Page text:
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Youth Livelihood Program: Good initiative, little or no impact

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Added 6th November 2018 11:57 AM

Consider redesigning the program to cater for individual beneficiaries for the program to have impact on the youth

Youth Livelihood Program: Good initiative, little or no impact

Consider redesigning the program to cater for individual beneficiaries for the program to have impact on the youth

By James Ategeka

In 2013, Government of Uganda introduced the Youth livelihood programme (YLP), targeting poor and unemployed youth to harness their social-economic potential and increase self-employment opportunities and income levels with an initial budget of 265 billion shillings.

The project was meant to support the youth in form of a revolving fund for skills development and income generating projects.

The singular evaluation report from the ministry of gender claims that over 83,000 youth have benefited from this programme in the first three years of operation, though the targeted youth population was 148,824 creating a difference of 65,824 which constitutes about 44% of the initial target.

It goes ahead and shades more light on how 1,635 projects were funded with sh11.9b in 27 districts of Uganda in phase 1 and 534 projects funded with sh3.5b in 85 districts in phase II respectively. However, on the sh11.9b disbursed in the phase 1, only 50million was recovered by the ministry meaning that almost 96% of 1,635 projects either broke down or defaulted.

Recently, the Ministry of Gender produced a report: "Status of Problematic Youth Projects". This report cited a number of youth ventures where a lot of money has been misused.

One group in Kotido reported on by the press which had a dream of having personal businesses and become rich in 10 years of brick laying, was cut short after some of their group leaders misused the money in drinking alcohol! How is the Youth Livelihood Programme dealing with corporate governance issues of these youth groups?

As District leader, I have interacted with several youth groups and organised meetings for them (youth) to share with programme coordinators both at sub county and district level.

In the discussions with them, it was vividly seen that the program has created little impact amongst unemployed youth in the country due to the many challenges.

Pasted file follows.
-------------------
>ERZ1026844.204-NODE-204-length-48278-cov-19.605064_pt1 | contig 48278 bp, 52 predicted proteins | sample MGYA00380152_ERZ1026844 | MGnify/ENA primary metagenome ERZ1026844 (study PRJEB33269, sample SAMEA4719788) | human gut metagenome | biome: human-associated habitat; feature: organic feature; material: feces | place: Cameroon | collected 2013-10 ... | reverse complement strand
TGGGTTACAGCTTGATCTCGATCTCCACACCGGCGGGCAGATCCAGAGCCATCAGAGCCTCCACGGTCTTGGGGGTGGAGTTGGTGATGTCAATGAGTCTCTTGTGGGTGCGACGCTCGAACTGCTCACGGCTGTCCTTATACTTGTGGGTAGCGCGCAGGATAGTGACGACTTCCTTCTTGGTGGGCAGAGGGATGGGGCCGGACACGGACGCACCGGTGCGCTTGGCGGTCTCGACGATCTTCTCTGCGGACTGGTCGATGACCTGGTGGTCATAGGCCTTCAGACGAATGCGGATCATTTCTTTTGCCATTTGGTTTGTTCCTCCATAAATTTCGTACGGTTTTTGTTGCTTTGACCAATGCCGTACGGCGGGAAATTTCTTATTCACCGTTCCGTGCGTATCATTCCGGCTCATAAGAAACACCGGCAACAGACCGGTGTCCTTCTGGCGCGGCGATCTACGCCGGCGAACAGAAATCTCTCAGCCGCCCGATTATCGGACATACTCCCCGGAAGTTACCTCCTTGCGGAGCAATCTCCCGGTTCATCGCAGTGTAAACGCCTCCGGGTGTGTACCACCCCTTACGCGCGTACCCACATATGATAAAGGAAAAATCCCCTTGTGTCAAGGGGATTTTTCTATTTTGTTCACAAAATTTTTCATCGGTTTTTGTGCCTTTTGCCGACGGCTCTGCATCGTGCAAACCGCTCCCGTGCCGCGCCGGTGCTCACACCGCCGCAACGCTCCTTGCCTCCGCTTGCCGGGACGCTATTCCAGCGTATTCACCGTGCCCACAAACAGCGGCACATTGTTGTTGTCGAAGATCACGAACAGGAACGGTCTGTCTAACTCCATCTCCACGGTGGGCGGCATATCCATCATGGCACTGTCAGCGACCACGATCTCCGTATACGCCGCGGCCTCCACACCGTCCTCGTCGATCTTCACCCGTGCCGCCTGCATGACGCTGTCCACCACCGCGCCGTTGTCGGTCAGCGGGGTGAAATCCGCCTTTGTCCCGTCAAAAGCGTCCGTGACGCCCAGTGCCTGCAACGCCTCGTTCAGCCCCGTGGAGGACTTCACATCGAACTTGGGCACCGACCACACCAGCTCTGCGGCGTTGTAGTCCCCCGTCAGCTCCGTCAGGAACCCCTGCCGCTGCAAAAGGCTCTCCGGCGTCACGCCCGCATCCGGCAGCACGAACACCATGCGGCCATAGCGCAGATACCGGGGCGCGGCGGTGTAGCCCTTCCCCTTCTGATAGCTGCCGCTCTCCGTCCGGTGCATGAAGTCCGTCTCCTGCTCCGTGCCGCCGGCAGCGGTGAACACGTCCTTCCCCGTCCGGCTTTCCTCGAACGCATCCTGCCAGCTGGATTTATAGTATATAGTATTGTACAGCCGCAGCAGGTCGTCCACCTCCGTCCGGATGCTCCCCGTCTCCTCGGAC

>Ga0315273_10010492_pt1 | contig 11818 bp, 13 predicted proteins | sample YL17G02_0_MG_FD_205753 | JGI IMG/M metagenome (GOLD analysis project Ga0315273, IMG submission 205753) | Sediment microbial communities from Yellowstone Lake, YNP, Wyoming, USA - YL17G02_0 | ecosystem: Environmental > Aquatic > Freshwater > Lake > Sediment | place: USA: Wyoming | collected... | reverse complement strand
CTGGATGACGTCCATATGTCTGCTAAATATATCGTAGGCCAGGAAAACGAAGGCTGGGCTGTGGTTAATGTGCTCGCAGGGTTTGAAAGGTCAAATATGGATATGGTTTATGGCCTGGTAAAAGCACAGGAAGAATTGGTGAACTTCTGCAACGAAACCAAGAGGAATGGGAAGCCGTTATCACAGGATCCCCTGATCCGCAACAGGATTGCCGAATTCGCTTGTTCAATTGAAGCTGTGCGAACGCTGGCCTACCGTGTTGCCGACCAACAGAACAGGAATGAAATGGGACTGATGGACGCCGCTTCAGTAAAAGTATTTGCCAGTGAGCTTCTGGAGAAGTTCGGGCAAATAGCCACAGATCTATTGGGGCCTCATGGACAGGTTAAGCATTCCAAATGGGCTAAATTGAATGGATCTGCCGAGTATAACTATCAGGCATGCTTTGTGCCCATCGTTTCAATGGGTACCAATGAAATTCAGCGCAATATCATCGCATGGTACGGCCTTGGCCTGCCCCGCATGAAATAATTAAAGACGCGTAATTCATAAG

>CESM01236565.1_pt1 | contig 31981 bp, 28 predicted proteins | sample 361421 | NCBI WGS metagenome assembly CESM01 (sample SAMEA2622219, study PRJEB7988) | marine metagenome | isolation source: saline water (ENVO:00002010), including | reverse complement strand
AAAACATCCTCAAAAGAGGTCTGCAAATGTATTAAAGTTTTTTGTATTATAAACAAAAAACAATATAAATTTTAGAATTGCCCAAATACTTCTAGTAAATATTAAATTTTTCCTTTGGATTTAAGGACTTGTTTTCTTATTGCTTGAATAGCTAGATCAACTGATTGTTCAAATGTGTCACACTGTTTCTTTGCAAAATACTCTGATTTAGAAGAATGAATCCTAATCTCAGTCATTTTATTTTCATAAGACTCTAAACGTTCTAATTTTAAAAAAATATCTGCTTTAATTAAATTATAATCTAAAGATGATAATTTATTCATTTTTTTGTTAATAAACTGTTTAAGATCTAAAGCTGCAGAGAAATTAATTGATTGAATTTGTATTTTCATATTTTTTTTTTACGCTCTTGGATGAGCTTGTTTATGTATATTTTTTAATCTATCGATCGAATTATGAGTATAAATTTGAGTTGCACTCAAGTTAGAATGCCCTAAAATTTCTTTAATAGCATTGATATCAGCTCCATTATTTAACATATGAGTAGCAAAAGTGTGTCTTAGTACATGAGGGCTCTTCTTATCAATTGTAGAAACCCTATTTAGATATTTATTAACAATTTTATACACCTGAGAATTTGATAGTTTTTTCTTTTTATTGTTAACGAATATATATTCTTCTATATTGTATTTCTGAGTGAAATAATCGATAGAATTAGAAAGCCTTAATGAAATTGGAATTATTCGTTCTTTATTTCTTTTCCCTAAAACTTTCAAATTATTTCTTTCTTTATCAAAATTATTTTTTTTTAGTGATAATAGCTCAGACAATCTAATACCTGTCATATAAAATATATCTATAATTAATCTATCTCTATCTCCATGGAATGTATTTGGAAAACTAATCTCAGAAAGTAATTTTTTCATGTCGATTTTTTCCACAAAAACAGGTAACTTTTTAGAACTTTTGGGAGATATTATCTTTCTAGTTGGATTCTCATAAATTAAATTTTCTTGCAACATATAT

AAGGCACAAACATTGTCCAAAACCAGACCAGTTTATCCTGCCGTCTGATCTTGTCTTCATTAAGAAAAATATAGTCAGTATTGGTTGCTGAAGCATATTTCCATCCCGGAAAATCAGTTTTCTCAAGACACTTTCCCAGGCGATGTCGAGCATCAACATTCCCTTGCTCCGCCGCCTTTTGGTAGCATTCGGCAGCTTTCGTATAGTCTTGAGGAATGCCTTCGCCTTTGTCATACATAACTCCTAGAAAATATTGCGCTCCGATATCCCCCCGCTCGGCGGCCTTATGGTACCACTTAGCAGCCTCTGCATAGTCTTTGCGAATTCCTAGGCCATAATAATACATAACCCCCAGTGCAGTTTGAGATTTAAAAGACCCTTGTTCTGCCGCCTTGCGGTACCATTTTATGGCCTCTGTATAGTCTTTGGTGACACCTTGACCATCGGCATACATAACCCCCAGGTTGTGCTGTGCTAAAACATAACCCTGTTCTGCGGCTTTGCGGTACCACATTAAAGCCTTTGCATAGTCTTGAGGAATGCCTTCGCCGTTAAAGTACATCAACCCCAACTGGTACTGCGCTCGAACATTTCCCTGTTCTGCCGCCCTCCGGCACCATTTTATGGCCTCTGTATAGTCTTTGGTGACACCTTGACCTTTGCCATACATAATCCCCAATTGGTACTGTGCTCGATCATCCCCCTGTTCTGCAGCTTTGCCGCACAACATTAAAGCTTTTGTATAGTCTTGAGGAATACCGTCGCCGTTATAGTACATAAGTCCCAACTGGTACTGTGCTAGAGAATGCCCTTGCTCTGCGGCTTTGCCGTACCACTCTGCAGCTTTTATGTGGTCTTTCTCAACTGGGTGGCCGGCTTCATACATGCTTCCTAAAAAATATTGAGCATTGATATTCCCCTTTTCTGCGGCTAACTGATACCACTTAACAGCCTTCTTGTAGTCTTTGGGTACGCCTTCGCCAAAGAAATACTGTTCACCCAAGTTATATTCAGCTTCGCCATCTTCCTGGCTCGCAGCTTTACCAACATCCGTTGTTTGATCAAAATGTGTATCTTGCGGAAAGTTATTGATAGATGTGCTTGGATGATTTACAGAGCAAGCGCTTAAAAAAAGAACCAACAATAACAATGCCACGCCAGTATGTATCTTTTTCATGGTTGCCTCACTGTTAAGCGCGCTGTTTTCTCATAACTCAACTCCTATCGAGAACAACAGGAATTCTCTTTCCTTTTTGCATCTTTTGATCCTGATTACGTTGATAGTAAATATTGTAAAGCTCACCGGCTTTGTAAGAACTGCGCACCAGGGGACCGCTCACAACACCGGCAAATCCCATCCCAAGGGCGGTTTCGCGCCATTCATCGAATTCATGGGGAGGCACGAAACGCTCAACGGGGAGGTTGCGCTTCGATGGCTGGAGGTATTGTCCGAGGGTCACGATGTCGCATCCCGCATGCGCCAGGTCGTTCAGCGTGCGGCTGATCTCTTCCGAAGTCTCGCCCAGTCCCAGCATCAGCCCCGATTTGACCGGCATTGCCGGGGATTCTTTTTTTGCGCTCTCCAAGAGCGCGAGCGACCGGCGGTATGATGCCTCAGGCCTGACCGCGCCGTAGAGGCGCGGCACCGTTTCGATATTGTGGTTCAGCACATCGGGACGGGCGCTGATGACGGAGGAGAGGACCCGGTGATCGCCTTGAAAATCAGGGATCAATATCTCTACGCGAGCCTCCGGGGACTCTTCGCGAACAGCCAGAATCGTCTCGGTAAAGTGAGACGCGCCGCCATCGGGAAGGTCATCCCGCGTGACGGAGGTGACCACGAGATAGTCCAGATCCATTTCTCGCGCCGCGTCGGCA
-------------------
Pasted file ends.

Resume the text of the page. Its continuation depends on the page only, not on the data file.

Corruption, Lack of enough training, presence of ghost groups, sharing of money by group members, lack of a common understanding and low supervision of the groups by technocrats among other bottlenecks are all driving me to a conclusion that the program despite being a good initiative needs to be reviewed and redesigned if it is to change the livelihoods/economic status of the youth.

In Katakwi district for instance, the chairperson of Usuk Sub County colluded with his son to hijack a youth group project worth 10 million Shillings.

In Gulu, a total of 256 million Shillings meant for youth groups approved was withdrawn at once by the district cashier supposedly to be distributed to groups but was misappropriated, while in Sironko, a total of six million shillings was swindled by the OC CIID who had recovered it from a youth group.

Similar cases were recorded in Kole, Namayingo and Mubende districts where officials were interdicted for manipulating youth groups and swindled the money. Several others have been dragged to the anti-corruption court for trial.

Since the inception of the project, a total of 97.5 billion Shillings had been disbursed to finance 13,107 projects. However, only 149 have fully paid back the money.

Following the above challenges, government should redesign the program and consider giving out small working capital loans to prepared individual youth and give them entrepreneurship/business skills.

Again, giving seven million shillings to a group of between 10 - 15 beneficiaries may not transform their economic statuses quickly. I propose that individual beneficiaries be given small working capital loans under the same arrangement because it is on record that groups with a big membership are leading the defaulters list.

Individuals can be easily monitored and followed up during recovery unlike a group of 15 members who hail sometimes, from different villages.

Save the Children Uganda, a non government organisation introduced a campaign codenamed ‘Youth in Action' to support school drop outs of between 12-18 years. The program has made wonders and a case in point is one beneficiary in Kabonero Sub County, Bunyangabu district who got 300,000 Shs and bought one pig at 180,000 Shs which later produced 10 piglets.

He sold each piglet at 100,000 Shs translating into 1million Shillings and used the same money to buy a piece of land at 700,000 Shs and his life has since changed for better.

Another beneficiary in Karangura Sub County, Kabarole district used the same amount to grow cabbages and in a period of less than a year, he was selling his garden at 3million Shillings.

My humble appeal to government particularly ministry of Gender is to consider redesigning the program to cater for individual beneficiaries for the program to have impact on the youth and less than that, Government will continue losing money in the name of youth livelihood project and yet the status of the youth is not changing.

Let us borrow a leaf from Save the Children under its Youth in Action program in the Rwenzori Region to change the status of the youth to another level.

Writer is the district chairperson of Bunyangabu

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